The second limit of this product is signified by a cos h in the denominator, which gets to a value of 1 as h becomes smaller. Therefore, the denominator of the second limit gets close to a value of 2 as h gets close to 0. The sine term within the numerator, on the other hand, attains a value of 0 as h approaches 0. This drives not just the second limit, but also the entire product limit to 0:

Bringing everything together, we can at last come to the subsequent conclusion:

This, ultimately informs us that the derivative of sin x is merely cos x.

__The Derivative of the Cosine Function__

Likewise, we can calculate the derivative of the cosine function by re-leveraging the know-how hat we have obtained in identifying the derivative of the sine function. Replacing for f(x) = cos x:

The addition formula is now leveraged to expand the cos(x+h) term as follows:

Cos(x+y) = cos x cos y + sin x sin y

Which again leads us to the summation of two limits.

We can swiftly realize that we have already assessed these two limits in the process of identifying the derivative of sine, the first limit gets close to 1, whereas the second limit approaches 0, as the value of h gets smaller.

cos’(x) = (1) (-sin x) + (0) (cos x)

cos’(x) = -sin x

Which, basically informs us that the derivative of cos x is conversely -sin x.

The criticality of the derivatives that we have just discovered lies in their way of defining the rate of change of the function being considered, at some specific angle, h. For example, if we had to recount the graph of the periodic sine function, we can see that its first positive peak coincides with an angle of π / 2 radians.

We can leverage the derivative of the sine function in order to compute directly the rate of change, or slope, of the tangent line at this peak on the graph.

sin’(π / 2) = cos(π / 2) = 0

We discover that this outcome correlates well with the fact that the peak of the sine function is, indeed a stationary point with nil rate of change.

A somewhat samey exercise can be simple to carry out to compute the rate of change of the tangent line at differing angles, for both the sine and cosine functions.

__Identifying derivatives in Python__

In this part of the blog post, we will be identifying the derivatives of the sine and cosine functions in Python.

For this reason, we will be leveraging the SymPy library, which will facilitate us in dealing with the computation of mathematical objects symbolically. This implies that the SymPy library will allow us to define and manipulate the sine and cosine functions, with unassessed variables, in symbolic format. We will be able to define a variable as symbol by leveraging symbols in Python, whereas to take the derivatives we shall be leveraging the diff function.

1 2 3 4 | from sympy import diff from sympy import sin from sympy import cos from sympy import symbols |

We can now move forward and go about defining a variable x in symbolic format, which implies that we can work with x without the need to assign it a value.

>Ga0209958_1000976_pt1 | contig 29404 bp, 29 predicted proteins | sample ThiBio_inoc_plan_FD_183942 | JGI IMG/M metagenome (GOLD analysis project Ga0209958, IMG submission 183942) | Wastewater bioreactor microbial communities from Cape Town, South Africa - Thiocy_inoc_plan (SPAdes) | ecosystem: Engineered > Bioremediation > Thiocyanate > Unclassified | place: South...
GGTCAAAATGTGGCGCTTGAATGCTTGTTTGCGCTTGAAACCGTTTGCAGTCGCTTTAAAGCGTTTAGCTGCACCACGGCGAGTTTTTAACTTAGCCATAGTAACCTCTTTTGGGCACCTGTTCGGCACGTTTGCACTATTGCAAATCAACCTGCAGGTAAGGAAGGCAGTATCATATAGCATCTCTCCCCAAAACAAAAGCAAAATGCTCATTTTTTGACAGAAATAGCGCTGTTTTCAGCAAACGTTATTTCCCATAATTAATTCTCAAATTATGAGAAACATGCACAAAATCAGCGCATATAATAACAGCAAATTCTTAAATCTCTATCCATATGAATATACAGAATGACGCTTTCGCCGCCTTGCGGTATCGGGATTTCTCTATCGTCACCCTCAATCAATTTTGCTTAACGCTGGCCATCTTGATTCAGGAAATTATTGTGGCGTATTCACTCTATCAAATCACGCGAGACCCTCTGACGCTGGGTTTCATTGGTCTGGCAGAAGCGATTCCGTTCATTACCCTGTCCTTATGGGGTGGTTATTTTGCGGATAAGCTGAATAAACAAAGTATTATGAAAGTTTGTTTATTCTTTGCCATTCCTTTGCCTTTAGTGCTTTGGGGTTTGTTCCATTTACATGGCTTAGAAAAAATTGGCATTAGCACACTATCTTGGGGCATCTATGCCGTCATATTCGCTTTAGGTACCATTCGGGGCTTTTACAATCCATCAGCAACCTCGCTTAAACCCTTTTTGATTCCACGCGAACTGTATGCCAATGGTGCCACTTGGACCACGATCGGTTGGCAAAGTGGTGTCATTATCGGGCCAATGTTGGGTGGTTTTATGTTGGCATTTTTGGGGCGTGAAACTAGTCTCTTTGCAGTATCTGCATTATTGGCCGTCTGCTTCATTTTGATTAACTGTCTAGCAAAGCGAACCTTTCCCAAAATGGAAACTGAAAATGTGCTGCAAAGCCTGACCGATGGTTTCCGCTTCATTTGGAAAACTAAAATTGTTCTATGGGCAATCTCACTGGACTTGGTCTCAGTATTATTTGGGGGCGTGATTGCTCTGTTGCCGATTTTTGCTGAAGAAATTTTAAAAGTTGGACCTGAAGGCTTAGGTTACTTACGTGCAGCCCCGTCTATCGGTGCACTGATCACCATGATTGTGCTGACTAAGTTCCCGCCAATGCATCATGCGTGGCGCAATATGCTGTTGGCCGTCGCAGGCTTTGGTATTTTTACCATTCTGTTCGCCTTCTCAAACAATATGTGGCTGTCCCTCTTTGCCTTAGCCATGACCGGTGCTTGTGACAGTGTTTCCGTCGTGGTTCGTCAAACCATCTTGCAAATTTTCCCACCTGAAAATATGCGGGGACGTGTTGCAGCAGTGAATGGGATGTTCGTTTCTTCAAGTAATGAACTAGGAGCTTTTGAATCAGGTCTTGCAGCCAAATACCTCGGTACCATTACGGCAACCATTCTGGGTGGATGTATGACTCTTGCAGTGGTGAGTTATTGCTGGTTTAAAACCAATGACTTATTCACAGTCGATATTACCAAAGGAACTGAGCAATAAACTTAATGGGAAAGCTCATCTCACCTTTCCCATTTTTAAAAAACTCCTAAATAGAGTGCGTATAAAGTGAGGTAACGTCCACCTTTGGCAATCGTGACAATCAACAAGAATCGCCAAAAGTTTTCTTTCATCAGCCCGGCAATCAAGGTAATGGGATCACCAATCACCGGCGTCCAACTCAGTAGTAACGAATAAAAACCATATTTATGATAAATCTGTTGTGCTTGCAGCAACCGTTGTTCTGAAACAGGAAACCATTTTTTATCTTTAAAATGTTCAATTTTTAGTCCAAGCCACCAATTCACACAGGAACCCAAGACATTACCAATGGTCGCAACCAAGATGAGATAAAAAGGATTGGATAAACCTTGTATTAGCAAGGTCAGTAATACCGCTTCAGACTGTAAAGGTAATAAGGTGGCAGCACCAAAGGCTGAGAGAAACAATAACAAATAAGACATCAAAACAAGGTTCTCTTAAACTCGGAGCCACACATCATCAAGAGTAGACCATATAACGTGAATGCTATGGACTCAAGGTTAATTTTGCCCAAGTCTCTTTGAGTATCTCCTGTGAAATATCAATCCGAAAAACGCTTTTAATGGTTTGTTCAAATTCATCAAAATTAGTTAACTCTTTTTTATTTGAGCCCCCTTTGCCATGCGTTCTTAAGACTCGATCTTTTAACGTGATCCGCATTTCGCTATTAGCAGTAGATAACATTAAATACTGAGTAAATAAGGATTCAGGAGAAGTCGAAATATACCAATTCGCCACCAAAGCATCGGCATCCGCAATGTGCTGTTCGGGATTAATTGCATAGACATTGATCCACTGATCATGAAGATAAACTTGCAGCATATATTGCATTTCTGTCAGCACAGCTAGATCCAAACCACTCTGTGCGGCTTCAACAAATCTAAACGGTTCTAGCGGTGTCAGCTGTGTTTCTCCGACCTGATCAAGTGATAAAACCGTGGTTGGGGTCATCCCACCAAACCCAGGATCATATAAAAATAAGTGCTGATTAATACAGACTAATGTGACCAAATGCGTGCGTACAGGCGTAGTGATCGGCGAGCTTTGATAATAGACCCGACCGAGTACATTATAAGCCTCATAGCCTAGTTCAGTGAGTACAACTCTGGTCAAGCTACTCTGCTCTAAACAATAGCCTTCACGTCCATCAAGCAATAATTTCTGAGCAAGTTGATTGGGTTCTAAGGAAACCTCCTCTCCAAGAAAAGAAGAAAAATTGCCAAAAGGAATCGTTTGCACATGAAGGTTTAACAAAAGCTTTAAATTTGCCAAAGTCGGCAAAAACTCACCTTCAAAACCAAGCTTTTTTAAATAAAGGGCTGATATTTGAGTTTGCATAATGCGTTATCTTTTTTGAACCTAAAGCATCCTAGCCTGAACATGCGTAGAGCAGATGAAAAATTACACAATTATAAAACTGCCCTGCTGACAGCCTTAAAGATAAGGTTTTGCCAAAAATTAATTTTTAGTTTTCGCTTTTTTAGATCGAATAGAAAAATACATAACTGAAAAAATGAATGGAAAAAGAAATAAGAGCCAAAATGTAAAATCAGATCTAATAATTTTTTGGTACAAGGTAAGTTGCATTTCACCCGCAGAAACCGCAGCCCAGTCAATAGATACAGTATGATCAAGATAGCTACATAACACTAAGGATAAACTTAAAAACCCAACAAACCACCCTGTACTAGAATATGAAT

# define variable as symbol

x = symbols(‘x’)

Following this, we can identify the derivative of the sine and cosine function with regards to x, leveraging the diff function.

1 2 3 | # find the first derivative of sine and cosine with respect to x print(‘The first derivative of sine is:’, diff(sin(x), x)) print(‘The first derivative of cosine is:’, diff(cos(x), x)) |

We find out that the diff function correctly returns cos(x) as the derivative of sine, and -sin(x) as the derivative of cosine.

Python

1 2 | The first derivative of sine is: cos(x) The first derivative of cosine is: -sin(x) |

The diff function can take several derivatives too. For instance, we can identify the second derivative for both sine and cosine by passing x twice.

1 2 3 | # find the second derivative of sine and cosine with respect to x print(‘The second derivative of sine is:’, diff(sin(x), x, x)) print(‘The second derivative of cosine is:’, diff(cos(x), x, x)) |

This implies that, in discovering the second derivative, we are taking the derivative of the derivative of every function. For instance, to identify the second derivative of the sine function, we take the derivative of cos(x), its first derivative. We can go about identifying the second derivative with regards to the cosine function by likewise taking the derivative of -sin(x), its first derivative.

The second derivative of sine is: -sin(x)

The second derivative of cosine is: -cos(x)

We can, alternatively pass the number 2 to the diff function to signify that we are interested in identifying the second derivative.

1 2 3 | # find the second derivative of sine and cosine with respect to x print(‘The second derivative of sine is:’, diff(sin(x), x, 2)) print(‘The second derivative of cosine is:’, diff(cos(x), x, 2)) |

Inputting all of this together, the total instance example of identifying the derivative of the sine and cosine functions is detailed below:

1 2 3 4 5 6 7 8 9 10 11 12 13 14 15 16 17 18 19 20 | # finding the derivative of the sine and cosine functions from sympy import diff from sympy import sin from sympy import cos from sympy import symbols
# define variable as symbol x = symbols(‘x’)
# find the first derivative of sine and cosine with respect to x print(‘The first derivative of sine is:’, diff(sin(x), x)) print(‘The first derivative of cosine is:’, diff(cos(x), x))
# find the second derivative of sine and cosine with respect to x print(‘\nThe second derivative of sine is:’, diff(sin(x), x, x)) print(‘The second derivative of cosine is:’, diff(cos(x), x, x))
# find the second derivative of sine and cosine with respect to x print(‘\nThe second derivative of sine is:’, diff(sin(x), x, 2)) print(‘The second derivative of cosine is:’, diff(cos(x), x, 2)) |

__Conclusion__

In this guide, you learned how to identify the derivative of the sine and cosine functions.

Particularly, you are now aware of:

- How to identify the derivative of the sine and cosine functions through application of various rules from algebra, trigonometry, and limits.
- How to identify the derivative of the sine and cosine functions in Python.